If you need to keep perishable items cold during shipping, then dry ice can provide you with a viable solution. Dry ice is a concentrated and frozen form of carbon dioxide gas that has the ability to seriously chill the surrounding environment. Working with dry ice can be a bit tricky, so it's important that you are doing things properly to avoid costly mistakes when shipping your perishables.
Here are three mistakes that you should avoid when utilizing dry ice in the future.
1. Don't purchase your dry ice too soon.
If you plan to use dry ice to keep perishable items cool during shipping, you should plan to purchase your dry ice right before you ship your items out. Once exposed to the environment, dry ice will begin transforming from a solid into a gas.
This transformation is responsible for the fog-like quality of dry ice. By waiting until right before you ship your items to purchase your dry ice, you ensure that the dry ice will last as long as possible and give you the maximum amount of cooling during shipment.
2. Don't allow anyone to come into contact with the dry ice.
When you are including dry ice in the packaging for your perishable items, it's important that you clearly label your packages to indicate there is dry ice inside. Coming into contact with dry ice with your bare skin could result in serious frostbite.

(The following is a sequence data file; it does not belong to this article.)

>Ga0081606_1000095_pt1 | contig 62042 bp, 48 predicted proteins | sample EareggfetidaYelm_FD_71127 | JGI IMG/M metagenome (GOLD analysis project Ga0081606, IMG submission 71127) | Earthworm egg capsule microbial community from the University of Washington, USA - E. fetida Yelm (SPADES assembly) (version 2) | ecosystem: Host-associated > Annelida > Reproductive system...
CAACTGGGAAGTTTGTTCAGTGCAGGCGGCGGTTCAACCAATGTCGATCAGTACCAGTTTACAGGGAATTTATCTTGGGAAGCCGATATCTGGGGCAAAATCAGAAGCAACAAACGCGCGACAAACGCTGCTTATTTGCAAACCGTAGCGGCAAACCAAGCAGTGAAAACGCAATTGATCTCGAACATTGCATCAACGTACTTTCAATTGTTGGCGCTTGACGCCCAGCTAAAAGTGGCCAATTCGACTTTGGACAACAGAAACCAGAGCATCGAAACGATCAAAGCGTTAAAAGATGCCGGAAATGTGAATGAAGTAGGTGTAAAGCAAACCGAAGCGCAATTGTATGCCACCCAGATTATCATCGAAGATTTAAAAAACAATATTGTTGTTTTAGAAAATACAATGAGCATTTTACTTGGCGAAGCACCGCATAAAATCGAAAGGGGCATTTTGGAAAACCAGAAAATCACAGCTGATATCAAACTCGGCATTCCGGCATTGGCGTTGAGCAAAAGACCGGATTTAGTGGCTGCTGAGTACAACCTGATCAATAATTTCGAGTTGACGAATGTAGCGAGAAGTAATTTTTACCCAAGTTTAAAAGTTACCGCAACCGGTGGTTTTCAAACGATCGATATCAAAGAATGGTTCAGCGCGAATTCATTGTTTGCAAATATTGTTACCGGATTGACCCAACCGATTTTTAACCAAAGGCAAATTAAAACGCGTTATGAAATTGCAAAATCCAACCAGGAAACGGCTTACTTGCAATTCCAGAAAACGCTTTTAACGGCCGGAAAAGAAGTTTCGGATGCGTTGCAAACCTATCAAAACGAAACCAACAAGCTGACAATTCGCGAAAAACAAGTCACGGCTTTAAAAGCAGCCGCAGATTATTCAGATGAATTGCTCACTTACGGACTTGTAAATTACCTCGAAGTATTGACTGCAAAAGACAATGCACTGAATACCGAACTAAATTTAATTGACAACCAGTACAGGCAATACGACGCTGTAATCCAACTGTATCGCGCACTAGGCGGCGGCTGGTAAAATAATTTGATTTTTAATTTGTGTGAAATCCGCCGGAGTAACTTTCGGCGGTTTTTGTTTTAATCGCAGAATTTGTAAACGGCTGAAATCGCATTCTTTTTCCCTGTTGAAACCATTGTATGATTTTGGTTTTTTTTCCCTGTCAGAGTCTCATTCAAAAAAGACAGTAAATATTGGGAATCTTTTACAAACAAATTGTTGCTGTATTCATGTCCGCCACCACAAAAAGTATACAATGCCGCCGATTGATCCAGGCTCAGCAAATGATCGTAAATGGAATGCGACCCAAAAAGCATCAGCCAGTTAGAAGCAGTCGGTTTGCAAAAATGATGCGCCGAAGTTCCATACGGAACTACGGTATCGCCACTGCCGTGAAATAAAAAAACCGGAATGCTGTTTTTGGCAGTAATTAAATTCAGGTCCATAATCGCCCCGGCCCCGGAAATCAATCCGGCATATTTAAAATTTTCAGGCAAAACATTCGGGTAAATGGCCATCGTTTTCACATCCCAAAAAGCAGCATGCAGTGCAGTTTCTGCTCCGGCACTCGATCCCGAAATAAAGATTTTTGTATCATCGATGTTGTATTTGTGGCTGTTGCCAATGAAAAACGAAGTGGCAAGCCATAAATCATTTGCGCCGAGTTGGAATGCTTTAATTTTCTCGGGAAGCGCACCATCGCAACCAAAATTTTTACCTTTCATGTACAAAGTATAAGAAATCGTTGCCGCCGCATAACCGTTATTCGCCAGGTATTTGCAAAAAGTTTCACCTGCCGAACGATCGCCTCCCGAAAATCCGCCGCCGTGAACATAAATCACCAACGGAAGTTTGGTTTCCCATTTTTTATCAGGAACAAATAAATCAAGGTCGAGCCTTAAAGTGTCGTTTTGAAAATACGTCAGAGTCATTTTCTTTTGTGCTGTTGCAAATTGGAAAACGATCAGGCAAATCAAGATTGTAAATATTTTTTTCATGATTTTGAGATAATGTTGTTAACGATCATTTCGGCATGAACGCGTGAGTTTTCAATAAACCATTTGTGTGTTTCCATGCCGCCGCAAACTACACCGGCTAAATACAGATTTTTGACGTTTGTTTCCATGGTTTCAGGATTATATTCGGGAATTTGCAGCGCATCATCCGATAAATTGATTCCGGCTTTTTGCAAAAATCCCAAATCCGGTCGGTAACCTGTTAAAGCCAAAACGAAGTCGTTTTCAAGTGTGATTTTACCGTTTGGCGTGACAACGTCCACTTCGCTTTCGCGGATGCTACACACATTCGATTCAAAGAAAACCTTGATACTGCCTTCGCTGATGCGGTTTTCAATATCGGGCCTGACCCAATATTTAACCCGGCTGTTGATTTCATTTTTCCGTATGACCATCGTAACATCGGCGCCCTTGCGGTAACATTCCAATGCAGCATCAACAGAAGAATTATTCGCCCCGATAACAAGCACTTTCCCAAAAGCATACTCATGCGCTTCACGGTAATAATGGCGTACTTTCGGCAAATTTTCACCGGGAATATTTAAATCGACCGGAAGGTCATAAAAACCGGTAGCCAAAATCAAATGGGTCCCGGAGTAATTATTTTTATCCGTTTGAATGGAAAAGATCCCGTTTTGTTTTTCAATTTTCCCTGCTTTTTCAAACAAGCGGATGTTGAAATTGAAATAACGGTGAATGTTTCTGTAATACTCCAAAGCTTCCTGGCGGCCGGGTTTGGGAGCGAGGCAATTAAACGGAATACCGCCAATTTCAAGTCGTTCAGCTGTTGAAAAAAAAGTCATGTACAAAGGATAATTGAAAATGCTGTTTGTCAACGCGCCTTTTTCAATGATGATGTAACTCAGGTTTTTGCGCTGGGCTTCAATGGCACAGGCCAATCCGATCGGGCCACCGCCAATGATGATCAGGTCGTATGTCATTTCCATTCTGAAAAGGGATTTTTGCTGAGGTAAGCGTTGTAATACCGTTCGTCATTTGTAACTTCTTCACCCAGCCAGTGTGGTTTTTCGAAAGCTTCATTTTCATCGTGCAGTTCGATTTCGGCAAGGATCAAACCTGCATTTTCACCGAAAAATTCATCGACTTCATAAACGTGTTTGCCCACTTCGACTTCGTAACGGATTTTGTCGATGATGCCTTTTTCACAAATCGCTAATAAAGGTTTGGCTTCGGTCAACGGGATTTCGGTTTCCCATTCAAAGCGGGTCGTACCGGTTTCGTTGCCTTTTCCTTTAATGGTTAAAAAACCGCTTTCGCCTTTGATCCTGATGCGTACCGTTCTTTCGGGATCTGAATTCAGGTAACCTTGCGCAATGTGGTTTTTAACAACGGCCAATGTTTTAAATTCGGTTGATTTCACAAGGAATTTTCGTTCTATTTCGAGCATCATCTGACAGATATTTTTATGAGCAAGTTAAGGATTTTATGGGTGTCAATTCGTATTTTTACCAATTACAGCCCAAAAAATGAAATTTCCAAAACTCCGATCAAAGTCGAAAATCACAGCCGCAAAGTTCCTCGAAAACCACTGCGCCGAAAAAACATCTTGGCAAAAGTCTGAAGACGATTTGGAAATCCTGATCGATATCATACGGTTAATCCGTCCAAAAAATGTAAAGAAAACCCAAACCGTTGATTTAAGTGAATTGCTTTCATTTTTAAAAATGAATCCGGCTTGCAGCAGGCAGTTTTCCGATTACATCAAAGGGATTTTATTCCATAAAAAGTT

If the individuals receiving your package are unaware that there is dry ice inside, they could unwittingly reach into the package and suffer serious injury. By labeling your packages to indicate they contain dry ice, those handling the packages on the receiving end can wear the proper safety gear to protect against dry ice-related injuries.
3. Don't store your dry ice in an airtight container.
In order to ensure that your dry ice is able to perform properly, you need to store it correctly while you are waiting to include the dry ice in your shipments. Do not put your dry ice in the freezer. Since temperatures in the freezer are actually warmer than the temperature of your dry ice, placing the dry ice in the freezer will cause it to evaporate more quickly.
Don't put your dry ice in an airtight container either. As the dry ice turns from a solid to a gas, it needs proper ventilation. An airtight container could explode and cause serious injury to those in the immediate vicinity.
Having the ability to properly handle dry ice will ensure that you can safely use this frozen material to keep your perishable items cold during shipping. Visit a site like http://www.unitedcityicecube.com for more help.